More damning (to my poncy aesthete inclinations) is how much Star Wars: The Old Republic looks like World of Warcraft. A live demo (operated by Bioware employees) set on the planet Aldaraan—Princess Leia's adopted home planet and the first to feel the terribly disturbing power of the Death Star—involved a mission into some royal guy's castle. (His castle!) The party of Republic good guys did the sort of weightless, stand-in-place pantomime of combat we've come to accept in MMOs. (Backflip! Grenade that explodes next to a friend but only hurts the enemy! Force cracklin's!) Then the players ran further into the castle to give Baron Von Space a stern talking to. When he appeared on the screen—fully voice-acted, as are all the random characters in SW:TOR—he was wearing a cape and what looked like a metal marching band hat. He looked ridiculous. Space ridiculous.
I know George Lucas is largely to blame with the asinine allowances made in the prequels for clean-edged pageantry that barely alluded to the designs and styles of the original trilogy, but somehow SW:TOR—set three-thousand years before the movies, remember—comes off as even more ridiculous, a cartoon of a cartoon. Big, chunky architecture replicates known Star Wars settings but makes little logical, historical sense. Is this really a galaxy in which Sand People, a race of sentient marauders who live largely by scavenging, have worn the exact same types of goggles for thousands of years? After the Sith wiped out the Jedi, did they go after Ray-Ban? (It's all the more strange that SW:TOR feels this way when Bioware's own KOTOR series somehow held more authentic allusional heft toward the original trilogy of movies than the prequels did. They should be able to do this!)
In the introduction movie—prerendered graphics that look little like the art style of the game itself—someone giving a speech mentions how "the Empire returned", as if the Empire and the Republic are simply warring factions and not descriptive, political terms describing transitive, competing states of government. (Or maybe more simply "perspectives". The United States is a republic that could also arguably be called an empire, depending on which end of our guns you might be staring at.) The movies try to address this to a limited extent by making a distinction between the Empire and the Sith, the anti-Jedi who basically use the Force for selfish purposes with seemingly only cosmetic consequence.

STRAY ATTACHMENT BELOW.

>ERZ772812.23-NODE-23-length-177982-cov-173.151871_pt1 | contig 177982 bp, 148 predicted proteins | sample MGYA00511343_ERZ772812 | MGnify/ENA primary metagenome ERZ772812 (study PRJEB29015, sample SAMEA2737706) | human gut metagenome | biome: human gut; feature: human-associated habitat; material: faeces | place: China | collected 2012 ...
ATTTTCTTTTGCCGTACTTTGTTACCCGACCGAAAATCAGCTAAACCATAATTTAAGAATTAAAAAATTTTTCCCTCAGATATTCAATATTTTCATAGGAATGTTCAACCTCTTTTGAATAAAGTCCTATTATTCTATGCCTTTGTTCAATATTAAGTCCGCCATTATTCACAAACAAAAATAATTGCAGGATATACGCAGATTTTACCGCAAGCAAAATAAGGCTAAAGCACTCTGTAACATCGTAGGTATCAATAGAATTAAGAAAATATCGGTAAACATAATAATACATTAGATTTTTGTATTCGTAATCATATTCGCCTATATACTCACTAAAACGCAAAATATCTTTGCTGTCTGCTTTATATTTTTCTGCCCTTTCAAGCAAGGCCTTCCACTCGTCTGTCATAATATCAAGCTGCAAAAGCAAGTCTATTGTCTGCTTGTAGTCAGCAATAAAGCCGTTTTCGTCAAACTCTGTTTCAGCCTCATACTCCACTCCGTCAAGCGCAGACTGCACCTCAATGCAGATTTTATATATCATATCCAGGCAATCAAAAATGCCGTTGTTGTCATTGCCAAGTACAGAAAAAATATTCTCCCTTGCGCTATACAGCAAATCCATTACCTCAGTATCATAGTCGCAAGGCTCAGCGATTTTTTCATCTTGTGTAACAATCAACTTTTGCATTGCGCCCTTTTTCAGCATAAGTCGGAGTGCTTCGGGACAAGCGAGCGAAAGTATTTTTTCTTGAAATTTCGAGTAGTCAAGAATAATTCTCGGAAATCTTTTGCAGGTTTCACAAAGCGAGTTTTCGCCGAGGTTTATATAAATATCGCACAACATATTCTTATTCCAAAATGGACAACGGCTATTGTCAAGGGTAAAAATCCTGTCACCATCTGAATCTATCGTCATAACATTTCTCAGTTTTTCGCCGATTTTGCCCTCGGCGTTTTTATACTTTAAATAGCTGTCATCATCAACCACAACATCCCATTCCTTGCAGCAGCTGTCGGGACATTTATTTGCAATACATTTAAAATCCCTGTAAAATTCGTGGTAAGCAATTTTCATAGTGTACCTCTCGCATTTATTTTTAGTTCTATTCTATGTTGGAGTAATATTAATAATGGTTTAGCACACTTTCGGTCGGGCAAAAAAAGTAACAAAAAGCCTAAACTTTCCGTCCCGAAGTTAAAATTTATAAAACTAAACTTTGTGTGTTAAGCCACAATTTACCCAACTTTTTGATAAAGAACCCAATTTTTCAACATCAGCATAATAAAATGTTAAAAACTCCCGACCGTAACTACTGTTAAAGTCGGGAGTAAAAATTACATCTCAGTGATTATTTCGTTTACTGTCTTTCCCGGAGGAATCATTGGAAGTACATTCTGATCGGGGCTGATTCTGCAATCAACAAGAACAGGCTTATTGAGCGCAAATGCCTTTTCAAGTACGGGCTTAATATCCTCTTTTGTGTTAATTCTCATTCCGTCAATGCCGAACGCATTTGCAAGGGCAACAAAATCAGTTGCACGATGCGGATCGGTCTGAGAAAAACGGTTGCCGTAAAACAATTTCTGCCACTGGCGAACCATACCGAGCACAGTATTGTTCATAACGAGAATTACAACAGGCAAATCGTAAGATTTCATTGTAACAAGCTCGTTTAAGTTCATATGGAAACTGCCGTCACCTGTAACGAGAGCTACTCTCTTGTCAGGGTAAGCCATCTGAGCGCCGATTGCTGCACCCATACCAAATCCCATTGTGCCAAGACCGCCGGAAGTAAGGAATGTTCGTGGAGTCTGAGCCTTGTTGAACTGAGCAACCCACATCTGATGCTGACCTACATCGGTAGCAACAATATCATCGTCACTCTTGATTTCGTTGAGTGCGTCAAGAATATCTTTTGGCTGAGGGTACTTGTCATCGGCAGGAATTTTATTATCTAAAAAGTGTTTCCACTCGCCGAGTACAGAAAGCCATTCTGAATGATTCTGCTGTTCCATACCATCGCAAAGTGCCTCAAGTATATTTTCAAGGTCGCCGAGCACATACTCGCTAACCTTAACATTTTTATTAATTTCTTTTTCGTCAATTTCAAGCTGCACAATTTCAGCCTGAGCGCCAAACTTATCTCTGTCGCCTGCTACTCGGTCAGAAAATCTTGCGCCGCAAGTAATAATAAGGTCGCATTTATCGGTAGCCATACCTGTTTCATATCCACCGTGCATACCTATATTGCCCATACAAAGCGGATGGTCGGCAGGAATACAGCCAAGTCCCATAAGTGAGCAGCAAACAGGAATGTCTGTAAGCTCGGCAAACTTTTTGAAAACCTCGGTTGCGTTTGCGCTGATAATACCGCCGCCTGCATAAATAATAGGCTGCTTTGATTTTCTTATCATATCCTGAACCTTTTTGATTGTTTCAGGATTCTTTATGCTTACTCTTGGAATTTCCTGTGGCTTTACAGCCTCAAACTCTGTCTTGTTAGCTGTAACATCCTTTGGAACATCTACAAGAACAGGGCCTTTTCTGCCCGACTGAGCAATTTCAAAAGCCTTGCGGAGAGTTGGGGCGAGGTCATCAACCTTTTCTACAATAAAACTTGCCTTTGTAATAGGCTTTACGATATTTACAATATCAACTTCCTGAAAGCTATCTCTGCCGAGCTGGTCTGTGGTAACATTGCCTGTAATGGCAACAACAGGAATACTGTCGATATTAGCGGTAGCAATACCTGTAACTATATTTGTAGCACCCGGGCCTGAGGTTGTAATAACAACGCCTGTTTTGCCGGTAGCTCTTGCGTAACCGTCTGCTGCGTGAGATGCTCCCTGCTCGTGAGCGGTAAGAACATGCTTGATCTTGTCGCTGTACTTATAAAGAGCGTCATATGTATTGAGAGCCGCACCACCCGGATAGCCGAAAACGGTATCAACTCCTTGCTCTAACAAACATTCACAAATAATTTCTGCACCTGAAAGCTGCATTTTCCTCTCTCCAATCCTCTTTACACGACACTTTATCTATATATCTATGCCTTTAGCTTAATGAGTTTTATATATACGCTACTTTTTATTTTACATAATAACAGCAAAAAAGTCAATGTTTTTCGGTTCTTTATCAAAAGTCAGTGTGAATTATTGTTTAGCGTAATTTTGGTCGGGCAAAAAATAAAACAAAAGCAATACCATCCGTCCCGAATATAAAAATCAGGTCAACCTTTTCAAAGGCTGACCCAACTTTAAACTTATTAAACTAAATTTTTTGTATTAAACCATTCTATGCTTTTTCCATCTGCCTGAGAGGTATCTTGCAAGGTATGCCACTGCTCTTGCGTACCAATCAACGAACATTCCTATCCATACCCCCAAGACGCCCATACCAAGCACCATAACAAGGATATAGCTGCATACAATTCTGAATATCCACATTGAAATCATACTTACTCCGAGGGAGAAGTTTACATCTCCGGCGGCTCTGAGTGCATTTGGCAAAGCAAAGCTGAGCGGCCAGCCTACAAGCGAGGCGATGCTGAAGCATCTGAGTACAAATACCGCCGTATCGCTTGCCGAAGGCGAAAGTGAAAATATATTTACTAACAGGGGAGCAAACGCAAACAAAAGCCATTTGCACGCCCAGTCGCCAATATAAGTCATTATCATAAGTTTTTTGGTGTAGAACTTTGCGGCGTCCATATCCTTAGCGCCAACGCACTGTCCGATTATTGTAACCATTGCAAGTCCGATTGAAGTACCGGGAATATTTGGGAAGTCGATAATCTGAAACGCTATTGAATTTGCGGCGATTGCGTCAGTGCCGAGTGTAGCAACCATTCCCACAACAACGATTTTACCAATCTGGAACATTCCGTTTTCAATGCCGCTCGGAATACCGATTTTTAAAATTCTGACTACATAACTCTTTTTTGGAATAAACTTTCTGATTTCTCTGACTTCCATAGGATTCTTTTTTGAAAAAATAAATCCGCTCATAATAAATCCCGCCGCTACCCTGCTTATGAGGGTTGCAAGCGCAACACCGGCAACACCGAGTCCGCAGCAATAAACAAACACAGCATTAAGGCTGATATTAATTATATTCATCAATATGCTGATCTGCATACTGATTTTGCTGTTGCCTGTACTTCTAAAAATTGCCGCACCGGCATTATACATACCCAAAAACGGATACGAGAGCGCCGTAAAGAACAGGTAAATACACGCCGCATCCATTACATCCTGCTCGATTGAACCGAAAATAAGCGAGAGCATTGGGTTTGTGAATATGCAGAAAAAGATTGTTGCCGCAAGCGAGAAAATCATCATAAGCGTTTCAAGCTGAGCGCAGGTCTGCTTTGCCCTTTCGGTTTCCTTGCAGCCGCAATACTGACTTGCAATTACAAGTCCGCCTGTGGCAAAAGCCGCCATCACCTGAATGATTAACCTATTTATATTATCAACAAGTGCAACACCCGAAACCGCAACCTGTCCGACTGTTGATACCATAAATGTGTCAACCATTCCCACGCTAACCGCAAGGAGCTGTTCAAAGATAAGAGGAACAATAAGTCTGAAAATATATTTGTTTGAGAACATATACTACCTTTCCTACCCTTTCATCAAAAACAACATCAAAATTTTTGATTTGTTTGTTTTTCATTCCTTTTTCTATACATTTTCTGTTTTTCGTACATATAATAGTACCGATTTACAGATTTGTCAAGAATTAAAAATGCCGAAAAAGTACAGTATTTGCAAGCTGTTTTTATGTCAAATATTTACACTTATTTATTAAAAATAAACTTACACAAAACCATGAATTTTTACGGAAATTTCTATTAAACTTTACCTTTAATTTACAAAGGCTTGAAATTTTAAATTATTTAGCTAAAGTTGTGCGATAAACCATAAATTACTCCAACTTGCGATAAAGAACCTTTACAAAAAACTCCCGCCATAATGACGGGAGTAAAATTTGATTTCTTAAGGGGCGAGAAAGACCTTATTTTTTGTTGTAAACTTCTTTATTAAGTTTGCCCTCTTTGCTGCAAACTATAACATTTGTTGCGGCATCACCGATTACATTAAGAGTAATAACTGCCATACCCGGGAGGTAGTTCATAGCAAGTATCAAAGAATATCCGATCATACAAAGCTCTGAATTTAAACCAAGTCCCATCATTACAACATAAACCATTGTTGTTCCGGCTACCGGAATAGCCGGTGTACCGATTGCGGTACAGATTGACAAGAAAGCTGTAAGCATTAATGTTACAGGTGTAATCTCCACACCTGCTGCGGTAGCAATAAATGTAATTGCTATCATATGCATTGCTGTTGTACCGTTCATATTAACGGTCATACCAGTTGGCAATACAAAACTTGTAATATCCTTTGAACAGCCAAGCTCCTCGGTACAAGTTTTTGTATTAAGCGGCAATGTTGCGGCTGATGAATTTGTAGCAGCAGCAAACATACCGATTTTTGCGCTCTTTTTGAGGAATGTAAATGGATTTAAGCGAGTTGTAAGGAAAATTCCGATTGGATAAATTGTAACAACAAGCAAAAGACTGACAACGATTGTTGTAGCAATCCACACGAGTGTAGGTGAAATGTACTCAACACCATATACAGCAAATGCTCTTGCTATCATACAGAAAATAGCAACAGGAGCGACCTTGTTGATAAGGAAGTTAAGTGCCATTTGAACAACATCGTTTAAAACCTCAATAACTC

But in SW:TOR, with its good faction and its bad faction both capable of making "light side" or "dark side" choices, the distinction-the dramatic tension of human consequence-is reduced to its grossest representation. Because of the way MMO gameplay works (because no one can apparently figure out a way to truly rejigger the tropes) your party often needs a healer. The Empire is evil so it can't just have a healer, right? So instead the Empire characters have an ability called..."Dark Heal".
But I am more dubious than ever that SW:TOR will be the sort of experience that will trigger and compound those deep-set feelings that Star Wars the movie can still evoke.
God bless 'em, I'll probably give Star Wars: The Old Republic a try. Even the most terrible game can be made fun with friends—and it doesn't look terrible, just uninspired—and I remain intrigued about how well Bioware has wedded story to a game type that I don't think actually needs that much story. (The way party members all roll a random number to select who gets to pick the dialogue spoken to non-player characters is a clever way to bolt some gameplay into a place that could get dreary quickly, for instance.)
But I am more dubious than ever that SW:TOR will be the sort of experience that will trigger and compound those deep-set feelings that the Star Wars movies can still evoke.
And while its gameplay may be different from World of Warcraft, it's clearly only different in ways that passionate MMO gamers will be able to discern. To the rest of us, it's going to be World of Warcraft wearing a brown robe and carrying a lightsaber. It could have been so much more.